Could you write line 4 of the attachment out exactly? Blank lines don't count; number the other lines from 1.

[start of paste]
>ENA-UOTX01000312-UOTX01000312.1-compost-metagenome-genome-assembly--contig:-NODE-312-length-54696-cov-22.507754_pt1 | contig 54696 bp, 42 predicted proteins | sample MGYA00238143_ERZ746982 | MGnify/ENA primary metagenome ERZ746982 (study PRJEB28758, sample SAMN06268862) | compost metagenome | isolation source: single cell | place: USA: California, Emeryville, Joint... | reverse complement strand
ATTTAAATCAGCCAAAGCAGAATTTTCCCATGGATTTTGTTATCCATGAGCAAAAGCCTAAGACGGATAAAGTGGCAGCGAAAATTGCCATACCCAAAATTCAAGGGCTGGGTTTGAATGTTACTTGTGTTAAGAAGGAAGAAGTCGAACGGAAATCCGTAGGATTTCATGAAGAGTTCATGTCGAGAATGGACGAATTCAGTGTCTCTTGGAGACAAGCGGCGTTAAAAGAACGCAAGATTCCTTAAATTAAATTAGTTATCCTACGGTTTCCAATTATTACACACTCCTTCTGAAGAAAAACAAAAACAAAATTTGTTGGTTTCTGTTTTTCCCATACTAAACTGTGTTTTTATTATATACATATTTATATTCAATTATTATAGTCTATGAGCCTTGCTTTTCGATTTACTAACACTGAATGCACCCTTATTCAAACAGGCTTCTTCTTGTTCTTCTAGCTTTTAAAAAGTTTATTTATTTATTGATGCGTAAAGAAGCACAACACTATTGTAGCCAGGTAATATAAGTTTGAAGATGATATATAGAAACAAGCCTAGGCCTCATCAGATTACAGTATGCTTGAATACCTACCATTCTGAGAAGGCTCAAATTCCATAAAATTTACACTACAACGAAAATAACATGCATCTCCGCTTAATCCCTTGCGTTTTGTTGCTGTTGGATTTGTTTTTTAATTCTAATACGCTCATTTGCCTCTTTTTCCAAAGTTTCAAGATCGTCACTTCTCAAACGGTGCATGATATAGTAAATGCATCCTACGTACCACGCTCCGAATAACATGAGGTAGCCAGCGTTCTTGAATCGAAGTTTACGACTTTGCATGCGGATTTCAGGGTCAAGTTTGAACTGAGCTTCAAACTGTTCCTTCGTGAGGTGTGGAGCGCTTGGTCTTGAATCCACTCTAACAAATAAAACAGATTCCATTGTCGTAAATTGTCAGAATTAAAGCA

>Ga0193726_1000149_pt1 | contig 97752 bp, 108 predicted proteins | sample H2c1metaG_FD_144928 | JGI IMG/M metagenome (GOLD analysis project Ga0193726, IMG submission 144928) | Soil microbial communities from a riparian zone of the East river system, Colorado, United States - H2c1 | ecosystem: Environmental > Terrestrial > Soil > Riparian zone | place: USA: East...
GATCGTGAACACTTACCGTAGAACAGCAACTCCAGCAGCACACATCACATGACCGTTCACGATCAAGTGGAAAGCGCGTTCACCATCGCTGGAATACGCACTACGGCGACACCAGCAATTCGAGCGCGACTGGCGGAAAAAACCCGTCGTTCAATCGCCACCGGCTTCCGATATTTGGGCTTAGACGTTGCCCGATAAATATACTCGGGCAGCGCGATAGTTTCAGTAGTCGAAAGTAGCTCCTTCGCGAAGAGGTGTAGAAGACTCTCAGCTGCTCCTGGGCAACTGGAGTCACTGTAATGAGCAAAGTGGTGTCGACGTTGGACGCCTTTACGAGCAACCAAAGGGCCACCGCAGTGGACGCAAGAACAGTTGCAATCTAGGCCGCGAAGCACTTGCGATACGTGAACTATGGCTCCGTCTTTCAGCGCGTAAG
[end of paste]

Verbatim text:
GATCGTGAACACTTACCGTAGAACAGCAACTCCAGCAGCACACATCACATGACCGTTCACGATCAAGTGGAAAGCGCGTTCACCATCGCTGGAATACGCACTACGGCGACACCAGCAATTCGAGCGCGACTGGCGGAAAAAACCCGTCGTTCAATCGCCACCGGCTTCCGATATTTGGGCTTAGACGTTGCCCGATAAATATACTCGGGCAGCGCGATAGTTTCAGTAGTCGAAAGTAGCTCCTTCGCGAAGAGGTGTAGAAGACTCTCAGCTGCTCCTGGGCAACTGGAGTCACTGTAATGAGCAAAGTGGTGTCGACGTTGGACGCCTTTACGAGCAACCAAAGGGCCACCGCAGTGGACGCAAGAACAGTTGCAATCTAGGCCGCGAAGCACTTGCGATACGTGAACTATGGCTCCGTCTTTCAGCGCGTAAG